But there is one issue that I thought had a lot of variety, index fragmentation. I personally placed this one second last. I got a friend to take the survey and I got to hear him explain his choices. He wanted to tackle index fragmentation early because it’s so easily fixable. “It’s low hanging fruit right? Just fix it and move on.”

My friend also pointed out that this technique would work well as an interview technique. Putting priorities in an order is important but even better is that it invites so much discussion about the reasons behind the order.

Speaking of which, go check out Chuck Rummel’s submission. He wins the prize for most thorough comment on my blog.

My Priorities

Here they are:

  • Corrupted database – serving data is what databases are supposed to do
  • No automated backups – protect that data from disasters
  • A SQL injection vulnerability – protect the data from unauthorized users
  • Stale statistics – serve data efficiently
  • Cursors – a common cause of performance issues, but I’d want to be reactive
  • GUID identifiers – meh
  • NOLOCK hints – meh
  • Developers use a mix of parameterized SQL and stored procedures – It’s not a performance concern for me
  • Fragmented indexes – supposedly better performance?
  • Sprocs prefixed with “sp-” – aesthetics?

July 5, 2016

Prioritize This List of Issues

Filed under: Miscelleaneous SQL,SQLServerPedia Syndication,Technical Articles — Michael J. Swart @ 9:14 am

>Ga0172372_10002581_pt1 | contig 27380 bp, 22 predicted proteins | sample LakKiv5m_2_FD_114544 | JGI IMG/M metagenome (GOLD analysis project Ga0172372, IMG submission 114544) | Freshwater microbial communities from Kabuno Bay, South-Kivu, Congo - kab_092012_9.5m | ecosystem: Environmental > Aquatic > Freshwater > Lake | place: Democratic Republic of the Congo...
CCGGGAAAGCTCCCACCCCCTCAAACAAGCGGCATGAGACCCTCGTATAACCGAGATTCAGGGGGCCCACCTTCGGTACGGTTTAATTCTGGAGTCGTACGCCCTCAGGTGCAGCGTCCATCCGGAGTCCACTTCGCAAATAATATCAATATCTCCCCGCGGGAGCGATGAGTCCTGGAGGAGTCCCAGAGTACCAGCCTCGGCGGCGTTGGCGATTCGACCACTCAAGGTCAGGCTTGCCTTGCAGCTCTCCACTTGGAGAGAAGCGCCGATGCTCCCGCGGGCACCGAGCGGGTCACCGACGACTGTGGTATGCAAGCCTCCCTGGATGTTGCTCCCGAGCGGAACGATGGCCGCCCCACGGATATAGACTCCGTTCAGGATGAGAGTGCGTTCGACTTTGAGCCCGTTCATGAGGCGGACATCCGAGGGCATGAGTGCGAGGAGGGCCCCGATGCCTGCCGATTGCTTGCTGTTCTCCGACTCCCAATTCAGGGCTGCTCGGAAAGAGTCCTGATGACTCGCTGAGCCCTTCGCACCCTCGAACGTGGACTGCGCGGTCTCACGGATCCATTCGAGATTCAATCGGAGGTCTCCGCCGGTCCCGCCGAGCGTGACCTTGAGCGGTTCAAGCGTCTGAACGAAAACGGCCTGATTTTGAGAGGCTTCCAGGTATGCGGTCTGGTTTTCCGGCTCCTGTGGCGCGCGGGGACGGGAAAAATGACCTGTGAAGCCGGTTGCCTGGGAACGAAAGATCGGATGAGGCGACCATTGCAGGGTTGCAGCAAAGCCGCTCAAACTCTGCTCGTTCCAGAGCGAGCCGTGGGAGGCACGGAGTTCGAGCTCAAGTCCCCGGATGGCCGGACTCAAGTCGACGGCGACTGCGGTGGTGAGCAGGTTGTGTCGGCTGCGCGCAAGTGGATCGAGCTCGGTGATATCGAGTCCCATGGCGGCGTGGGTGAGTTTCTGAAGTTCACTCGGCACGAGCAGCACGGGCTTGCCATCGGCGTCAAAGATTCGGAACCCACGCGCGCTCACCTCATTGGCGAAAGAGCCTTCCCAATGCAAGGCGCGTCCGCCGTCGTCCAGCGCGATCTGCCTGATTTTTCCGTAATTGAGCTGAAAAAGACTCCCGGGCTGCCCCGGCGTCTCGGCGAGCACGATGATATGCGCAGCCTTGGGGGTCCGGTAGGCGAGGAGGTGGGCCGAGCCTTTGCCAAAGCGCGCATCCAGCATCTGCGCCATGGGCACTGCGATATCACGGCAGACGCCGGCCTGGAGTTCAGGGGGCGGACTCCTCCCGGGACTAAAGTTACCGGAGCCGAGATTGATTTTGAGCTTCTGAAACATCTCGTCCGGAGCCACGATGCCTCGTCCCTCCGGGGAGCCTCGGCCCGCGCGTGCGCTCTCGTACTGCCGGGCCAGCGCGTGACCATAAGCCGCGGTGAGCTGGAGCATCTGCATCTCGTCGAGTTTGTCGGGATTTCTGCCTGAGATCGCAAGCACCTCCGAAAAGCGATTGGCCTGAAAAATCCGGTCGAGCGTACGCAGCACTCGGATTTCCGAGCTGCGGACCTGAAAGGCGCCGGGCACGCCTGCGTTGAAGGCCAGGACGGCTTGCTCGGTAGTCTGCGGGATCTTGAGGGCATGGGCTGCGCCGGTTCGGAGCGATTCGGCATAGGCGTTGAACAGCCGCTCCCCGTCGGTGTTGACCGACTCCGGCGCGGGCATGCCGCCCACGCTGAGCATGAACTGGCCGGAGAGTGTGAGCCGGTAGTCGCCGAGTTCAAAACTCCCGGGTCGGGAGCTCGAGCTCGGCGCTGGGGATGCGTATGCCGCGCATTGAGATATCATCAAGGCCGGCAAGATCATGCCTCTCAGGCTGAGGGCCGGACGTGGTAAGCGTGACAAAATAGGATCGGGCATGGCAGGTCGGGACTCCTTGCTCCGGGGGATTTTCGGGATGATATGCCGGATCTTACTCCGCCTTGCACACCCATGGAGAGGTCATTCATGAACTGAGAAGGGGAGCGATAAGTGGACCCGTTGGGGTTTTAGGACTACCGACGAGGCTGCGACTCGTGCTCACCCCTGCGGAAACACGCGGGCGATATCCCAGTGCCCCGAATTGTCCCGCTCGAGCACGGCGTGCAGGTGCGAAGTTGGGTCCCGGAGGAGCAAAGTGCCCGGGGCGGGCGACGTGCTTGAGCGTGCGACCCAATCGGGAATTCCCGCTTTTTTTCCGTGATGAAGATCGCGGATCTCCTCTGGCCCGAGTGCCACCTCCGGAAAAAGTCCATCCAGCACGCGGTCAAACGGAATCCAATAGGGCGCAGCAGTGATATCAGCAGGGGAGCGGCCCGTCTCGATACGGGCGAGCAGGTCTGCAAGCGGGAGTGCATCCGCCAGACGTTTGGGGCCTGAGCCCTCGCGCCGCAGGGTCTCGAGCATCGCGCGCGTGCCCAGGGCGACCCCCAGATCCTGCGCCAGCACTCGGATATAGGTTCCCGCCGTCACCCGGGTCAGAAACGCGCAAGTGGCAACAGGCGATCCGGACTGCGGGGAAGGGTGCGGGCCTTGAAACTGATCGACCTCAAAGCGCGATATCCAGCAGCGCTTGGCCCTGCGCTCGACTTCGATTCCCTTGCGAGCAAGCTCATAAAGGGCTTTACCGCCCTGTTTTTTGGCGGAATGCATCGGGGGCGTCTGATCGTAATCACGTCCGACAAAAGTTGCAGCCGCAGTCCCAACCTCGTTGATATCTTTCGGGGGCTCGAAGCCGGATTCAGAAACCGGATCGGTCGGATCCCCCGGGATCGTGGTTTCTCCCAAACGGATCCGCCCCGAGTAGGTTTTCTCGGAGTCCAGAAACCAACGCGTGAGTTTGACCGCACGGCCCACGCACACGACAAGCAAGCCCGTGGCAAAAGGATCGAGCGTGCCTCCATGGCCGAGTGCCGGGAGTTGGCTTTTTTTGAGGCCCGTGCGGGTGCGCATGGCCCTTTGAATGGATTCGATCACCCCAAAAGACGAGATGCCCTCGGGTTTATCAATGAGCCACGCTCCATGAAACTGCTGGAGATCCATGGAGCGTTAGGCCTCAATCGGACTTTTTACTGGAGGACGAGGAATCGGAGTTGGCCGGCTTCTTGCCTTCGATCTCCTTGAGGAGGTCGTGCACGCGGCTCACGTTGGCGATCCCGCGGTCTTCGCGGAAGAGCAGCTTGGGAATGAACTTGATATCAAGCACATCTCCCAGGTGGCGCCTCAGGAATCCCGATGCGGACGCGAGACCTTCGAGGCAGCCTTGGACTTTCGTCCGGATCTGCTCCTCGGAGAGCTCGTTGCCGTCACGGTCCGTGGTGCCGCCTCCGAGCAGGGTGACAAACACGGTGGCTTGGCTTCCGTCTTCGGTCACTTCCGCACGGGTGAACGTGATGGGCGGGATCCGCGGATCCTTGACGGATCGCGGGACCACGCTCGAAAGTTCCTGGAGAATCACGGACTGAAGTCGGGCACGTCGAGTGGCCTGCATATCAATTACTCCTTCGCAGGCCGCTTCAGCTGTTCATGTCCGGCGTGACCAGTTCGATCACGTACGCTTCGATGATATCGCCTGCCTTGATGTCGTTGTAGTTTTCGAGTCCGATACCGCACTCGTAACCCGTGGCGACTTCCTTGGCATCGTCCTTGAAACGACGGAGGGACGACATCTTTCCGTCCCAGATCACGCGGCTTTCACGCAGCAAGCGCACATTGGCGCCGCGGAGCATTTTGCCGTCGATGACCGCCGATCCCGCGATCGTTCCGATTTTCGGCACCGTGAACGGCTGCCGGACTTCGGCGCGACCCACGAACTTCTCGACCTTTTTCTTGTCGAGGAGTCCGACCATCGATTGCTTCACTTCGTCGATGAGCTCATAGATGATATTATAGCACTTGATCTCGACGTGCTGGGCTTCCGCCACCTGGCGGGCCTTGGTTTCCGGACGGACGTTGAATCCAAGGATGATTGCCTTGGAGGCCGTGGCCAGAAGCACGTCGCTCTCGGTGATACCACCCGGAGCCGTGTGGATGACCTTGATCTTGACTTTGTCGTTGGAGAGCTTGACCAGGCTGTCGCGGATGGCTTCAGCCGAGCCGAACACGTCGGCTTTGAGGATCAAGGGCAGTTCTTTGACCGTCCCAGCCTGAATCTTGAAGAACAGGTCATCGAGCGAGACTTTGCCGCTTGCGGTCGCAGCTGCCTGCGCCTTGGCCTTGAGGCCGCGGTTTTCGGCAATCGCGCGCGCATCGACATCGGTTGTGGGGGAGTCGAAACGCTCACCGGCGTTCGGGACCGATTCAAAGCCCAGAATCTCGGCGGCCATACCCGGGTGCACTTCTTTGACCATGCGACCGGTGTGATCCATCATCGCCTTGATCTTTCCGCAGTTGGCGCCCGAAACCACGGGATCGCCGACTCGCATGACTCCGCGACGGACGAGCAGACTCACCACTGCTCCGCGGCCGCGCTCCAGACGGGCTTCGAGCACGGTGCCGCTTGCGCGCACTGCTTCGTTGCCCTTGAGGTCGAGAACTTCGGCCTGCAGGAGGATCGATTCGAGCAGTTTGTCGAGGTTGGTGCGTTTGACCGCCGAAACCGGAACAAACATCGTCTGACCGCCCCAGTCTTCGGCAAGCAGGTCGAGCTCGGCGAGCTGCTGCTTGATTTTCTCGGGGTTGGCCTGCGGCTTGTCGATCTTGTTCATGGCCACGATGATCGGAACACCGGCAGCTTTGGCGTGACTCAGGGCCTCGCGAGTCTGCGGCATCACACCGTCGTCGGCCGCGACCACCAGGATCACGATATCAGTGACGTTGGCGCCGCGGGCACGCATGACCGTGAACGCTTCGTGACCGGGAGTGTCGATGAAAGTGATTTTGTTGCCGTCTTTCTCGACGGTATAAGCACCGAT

“One thing at a time / And that done well / Is a very good thing / As any can tell”

But life isn’t always that easy is it? I spend a lot of my workday juggling priorities. And I want to compare what I think to others. So I wrote a survey which explores the importance people place on different SQL Server issues. It’s easy to say avoid redundant indexes. But does it follow that it’s more important to clean up redundant indexes before rewriting cursors?

The List

Prioritize this list from greatest concern to least. So if an item appears above another item, then you would typically tackle that issue first.

  • Corrupted database
  • A SQL injection vulnerability
  • Stale statistics
  • Fragmented indexes
  • Developers use a mix of parameterized SQL and stored procedures
  • Sprocs prefixed with “sp_”
  • Cursors
  • GUID identifiers
  • NOLOCK hints
  • No automated backups

I want to hear what you think. Submit your prioritized list in the comments, or by using this survey: https://www.surveymonkey.com/r/MV9F9YT

I’ll be posting my own answers on Thursday, July 5, 2016.

Update: I’ve shared the results. Prioritize This List Of Issues (Results)